How to evaluate the economic benefit of a PI? In most studies the economic impact of the PI is measured by a combination of cost savings and cost avoidance, and implementation cost. In our ‘Economic impact’ dimension we assess cost saving related to drug and monitoring costs, while cost avoidance is not considered here but reflected in the ‘Clinical impact’ (eg, avoidance of intensive care, prolonging hospital stay) if the PI were implemented.17 This allows the CLEO tool to be used for screening to select PIs for economic studies. This approach was used by Zecchini et al 18 in the setting of a cancer department to select PIs that induced positive and negative cost savings as part of their estimation of the total amount of money saved as a result of PIs.

Whether the tool should consist of a probability of impacts? An individual PI has some different impacts with different probabilities of them happening. Some tools integrate the estimation of the probability of consequences into the assessment procedure.19 Nonetheless, it is usually difficult to judge. Hence, the clinical dimension of the CLEO tool is assessed as stated in the most probable scenarios and does not obligate an estimation of a separate probability of each consequence. This approach has been used in a similar manner in other tools.20

How to use the tool in practice and in research? The independence of three dimensions helps to interpret the scoring results flexibly. Mongaret et al 21 and Duwez et al 22 used only the clinical dimension of the CLEO tool in their study to determine clinically significant PIs, while Zecchini et al 23 used only the clinical and economic dimensions. Another tool could take advantage of all three dimensions to demonstrate the whole effects of a PI. However, there is a question as to the way in which one should combine the three different scores/codes into a single overall score/code for the PI. Should we consider one dimension (eg, the economic or organisational impact) as less important than the other impact (eg, clinical impact)? If so, how should we weight the different impacts and should the same weight be used for the same types of PIs? There are 54 possible three-component scores of the CLEO tool. It is easy to say that PIs with 3C, 1E, 1O assessment have a more powerful impact than PIs assessed as −1C, −1E, −0O. Nonetheless, other scores are difficult to weight. We also have to consider the implementation costs (eg, pharmacists’ time). After validation of the multidimensional CLEO tool, the next step is to find a method of estimating the overall impact score.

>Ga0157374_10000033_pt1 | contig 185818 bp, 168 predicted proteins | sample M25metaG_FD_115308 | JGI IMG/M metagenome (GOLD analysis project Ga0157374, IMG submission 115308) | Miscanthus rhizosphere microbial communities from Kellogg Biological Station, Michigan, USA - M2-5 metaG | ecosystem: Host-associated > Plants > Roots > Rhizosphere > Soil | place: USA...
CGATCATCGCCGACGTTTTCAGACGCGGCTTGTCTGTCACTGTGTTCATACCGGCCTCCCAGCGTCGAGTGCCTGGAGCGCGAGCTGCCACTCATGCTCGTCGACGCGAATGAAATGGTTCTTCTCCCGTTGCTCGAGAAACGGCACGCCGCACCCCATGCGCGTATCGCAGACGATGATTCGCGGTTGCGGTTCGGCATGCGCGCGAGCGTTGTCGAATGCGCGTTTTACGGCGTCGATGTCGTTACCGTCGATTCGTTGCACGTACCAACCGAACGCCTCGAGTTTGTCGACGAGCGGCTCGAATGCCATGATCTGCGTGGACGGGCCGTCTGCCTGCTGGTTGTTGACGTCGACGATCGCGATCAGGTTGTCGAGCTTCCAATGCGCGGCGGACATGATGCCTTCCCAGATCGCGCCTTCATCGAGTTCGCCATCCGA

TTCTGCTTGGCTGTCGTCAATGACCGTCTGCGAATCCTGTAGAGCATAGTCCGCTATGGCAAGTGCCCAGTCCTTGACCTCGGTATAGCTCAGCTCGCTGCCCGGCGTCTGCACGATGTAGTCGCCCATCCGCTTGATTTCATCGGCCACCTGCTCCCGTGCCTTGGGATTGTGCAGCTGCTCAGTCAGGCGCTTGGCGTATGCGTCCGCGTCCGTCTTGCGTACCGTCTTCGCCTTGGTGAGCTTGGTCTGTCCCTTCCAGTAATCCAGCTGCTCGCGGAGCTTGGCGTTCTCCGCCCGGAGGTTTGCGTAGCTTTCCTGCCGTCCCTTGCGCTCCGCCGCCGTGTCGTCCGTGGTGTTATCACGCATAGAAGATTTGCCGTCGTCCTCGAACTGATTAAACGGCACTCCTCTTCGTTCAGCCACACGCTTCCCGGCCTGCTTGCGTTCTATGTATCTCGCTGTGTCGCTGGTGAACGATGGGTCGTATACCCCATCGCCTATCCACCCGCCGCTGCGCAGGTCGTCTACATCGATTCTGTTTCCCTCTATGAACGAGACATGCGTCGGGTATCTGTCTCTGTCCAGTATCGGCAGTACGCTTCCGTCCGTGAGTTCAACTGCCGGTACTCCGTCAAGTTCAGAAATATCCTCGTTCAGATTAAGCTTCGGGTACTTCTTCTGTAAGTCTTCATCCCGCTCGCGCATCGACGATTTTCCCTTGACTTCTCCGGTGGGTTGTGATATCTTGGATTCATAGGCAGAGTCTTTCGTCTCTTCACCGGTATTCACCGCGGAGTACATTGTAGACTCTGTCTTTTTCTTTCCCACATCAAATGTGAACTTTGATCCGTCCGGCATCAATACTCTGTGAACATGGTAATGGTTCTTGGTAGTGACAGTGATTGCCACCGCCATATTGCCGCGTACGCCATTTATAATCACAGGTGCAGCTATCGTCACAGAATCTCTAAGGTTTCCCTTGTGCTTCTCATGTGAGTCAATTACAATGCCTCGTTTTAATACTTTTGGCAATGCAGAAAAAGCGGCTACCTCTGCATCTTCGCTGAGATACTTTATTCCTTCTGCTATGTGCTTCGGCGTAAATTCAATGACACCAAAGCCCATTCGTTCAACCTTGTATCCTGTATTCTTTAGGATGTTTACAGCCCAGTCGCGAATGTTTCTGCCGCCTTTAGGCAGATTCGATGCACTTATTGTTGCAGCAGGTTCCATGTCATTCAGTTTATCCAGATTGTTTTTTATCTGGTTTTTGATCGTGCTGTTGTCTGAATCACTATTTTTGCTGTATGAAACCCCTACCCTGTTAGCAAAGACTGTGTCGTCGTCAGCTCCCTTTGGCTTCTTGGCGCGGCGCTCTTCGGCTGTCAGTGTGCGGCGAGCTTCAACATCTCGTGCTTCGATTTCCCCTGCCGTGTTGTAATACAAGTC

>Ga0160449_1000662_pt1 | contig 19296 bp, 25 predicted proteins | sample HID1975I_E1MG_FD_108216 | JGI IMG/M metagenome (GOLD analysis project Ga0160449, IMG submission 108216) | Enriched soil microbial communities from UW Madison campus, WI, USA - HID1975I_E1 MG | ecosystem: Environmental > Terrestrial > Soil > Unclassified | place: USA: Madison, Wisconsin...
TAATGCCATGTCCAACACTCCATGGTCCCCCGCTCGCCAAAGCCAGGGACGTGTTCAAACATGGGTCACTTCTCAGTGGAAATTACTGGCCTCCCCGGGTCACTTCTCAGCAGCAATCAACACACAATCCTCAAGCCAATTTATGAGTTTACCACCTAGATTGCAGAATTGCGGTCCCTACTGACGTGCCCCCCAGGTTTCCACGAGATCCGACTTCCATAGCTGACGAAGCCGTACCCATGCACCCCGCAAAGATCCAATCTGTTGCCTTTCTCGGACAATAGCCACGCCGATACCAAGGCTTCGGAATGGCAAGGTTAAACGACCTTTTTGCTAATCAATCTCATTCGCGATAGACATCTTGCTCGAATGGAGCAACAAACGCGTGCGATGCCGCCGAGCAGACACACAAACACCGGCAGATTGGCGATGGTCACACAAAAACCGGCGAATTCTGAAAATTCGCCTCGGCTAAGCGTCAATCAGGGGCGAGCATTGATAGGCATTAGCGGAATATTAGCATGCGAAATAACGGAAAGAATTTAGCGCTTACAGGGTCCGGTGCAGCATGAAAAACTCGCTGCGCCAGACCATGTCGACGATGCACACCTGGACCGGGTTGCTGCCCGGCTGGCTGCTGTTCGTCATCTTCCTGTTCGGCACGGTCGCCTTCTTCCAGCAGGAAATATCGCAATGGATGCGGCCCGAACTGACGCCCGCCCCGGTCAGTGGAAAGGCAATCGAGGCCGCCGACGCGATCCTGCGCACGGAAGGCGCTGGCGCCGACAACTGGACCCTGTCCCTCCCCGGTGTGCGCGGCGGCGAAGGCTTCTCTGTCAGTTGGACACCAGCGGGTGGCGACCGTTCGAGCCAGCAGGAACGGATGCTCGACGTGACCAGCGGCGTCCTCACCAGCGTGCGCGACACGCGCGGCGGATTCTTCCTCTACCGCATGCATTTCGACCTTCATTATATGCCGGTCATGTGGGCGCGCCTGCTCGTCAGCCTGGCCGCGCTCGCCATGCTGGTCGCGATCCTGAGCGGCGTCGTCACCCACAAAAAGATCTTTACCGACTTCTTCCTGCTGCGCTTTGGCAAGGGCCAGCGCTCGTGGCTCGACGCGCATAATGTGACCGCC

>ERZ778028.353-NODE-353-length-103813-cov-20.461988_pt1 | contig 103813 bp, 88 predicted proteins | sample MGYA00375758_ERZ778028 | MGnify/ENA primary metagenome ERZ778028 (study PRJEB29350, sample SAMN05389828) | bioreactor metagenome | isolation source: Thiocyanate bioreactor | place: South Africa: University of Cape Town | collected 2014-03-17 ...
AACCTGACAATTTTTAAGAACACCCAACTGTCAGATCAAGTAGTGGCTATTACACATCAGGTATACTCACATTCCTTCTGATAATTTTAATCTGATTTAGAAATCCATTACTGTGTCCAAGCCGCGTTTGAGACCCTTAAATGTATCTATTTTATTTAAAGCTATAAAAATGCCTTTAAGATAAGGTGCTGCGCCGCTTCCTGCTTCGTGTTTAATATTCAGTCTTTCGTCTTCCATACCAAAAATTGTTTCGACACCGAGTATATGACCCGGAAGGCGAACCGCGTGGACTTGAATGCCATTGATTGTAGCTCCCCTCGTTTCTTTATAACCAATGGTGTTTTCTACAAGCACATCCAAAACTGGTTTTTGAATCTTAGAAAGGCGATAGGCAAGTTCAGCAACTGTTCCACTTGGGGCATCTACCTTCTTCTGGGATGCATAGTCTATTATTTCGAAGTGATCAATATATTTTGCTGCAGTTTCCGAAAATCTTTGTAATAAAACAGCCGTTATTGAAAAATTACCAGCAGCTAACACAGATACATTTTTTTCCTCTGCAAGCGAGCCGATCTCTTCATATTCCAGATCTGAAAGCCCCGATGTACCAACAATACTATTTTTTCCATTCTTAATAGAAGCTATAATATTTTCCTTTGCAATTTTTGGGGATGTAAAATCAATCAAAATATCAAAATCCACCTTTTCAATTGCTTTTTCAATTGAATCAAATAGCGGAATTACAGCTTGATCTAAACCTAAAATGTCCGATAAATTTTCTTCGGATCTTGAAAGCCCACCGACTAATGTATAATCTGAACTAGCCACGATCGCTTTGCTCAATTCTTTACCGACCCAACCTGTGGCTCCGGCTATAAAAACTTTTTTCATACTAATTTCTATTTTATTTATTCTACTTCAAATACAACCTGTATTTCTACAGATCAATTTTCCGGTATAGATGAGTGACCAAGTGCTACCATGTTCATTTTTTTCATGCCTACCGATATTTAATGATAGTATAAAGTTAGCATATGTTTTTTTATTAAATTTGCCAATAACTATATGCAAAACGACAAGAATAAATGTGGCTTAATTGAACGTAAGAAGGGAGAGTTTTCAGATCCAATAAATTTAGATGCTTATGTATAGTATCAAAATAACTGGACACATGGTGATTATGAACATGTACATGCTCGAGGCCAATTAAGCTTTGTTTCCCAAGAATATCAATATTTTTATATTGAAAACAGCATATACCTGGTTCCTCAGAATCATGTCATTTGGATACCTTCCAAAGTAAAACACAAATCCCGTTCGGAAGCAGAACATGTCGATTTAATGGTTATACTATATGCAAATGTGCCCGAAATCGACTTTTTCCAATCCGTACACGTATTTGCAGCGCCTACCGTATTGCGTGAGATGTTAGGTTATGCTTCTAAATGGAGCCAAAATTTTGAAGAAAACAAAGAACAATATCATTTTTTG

Validation of the CLEO tool

Outputs of validation of a tool rely on many features such as content and structure of a scale, assessment process and characteristics of the raters.3 Therefore, a tool for the evaluation of potential significance of PIs such as the CLEO tool has to be tested for both inter-rater and intra-rater reliability, both internal and external validation. In 2018 Stampfli et al 24 translated the CLEO into German (CLEOde) and evaluated its inter- and intra-reliability and feasibility for implementation in daily routine clinical pharmacy practice by 10 pharmacists in three Swiss hospitals.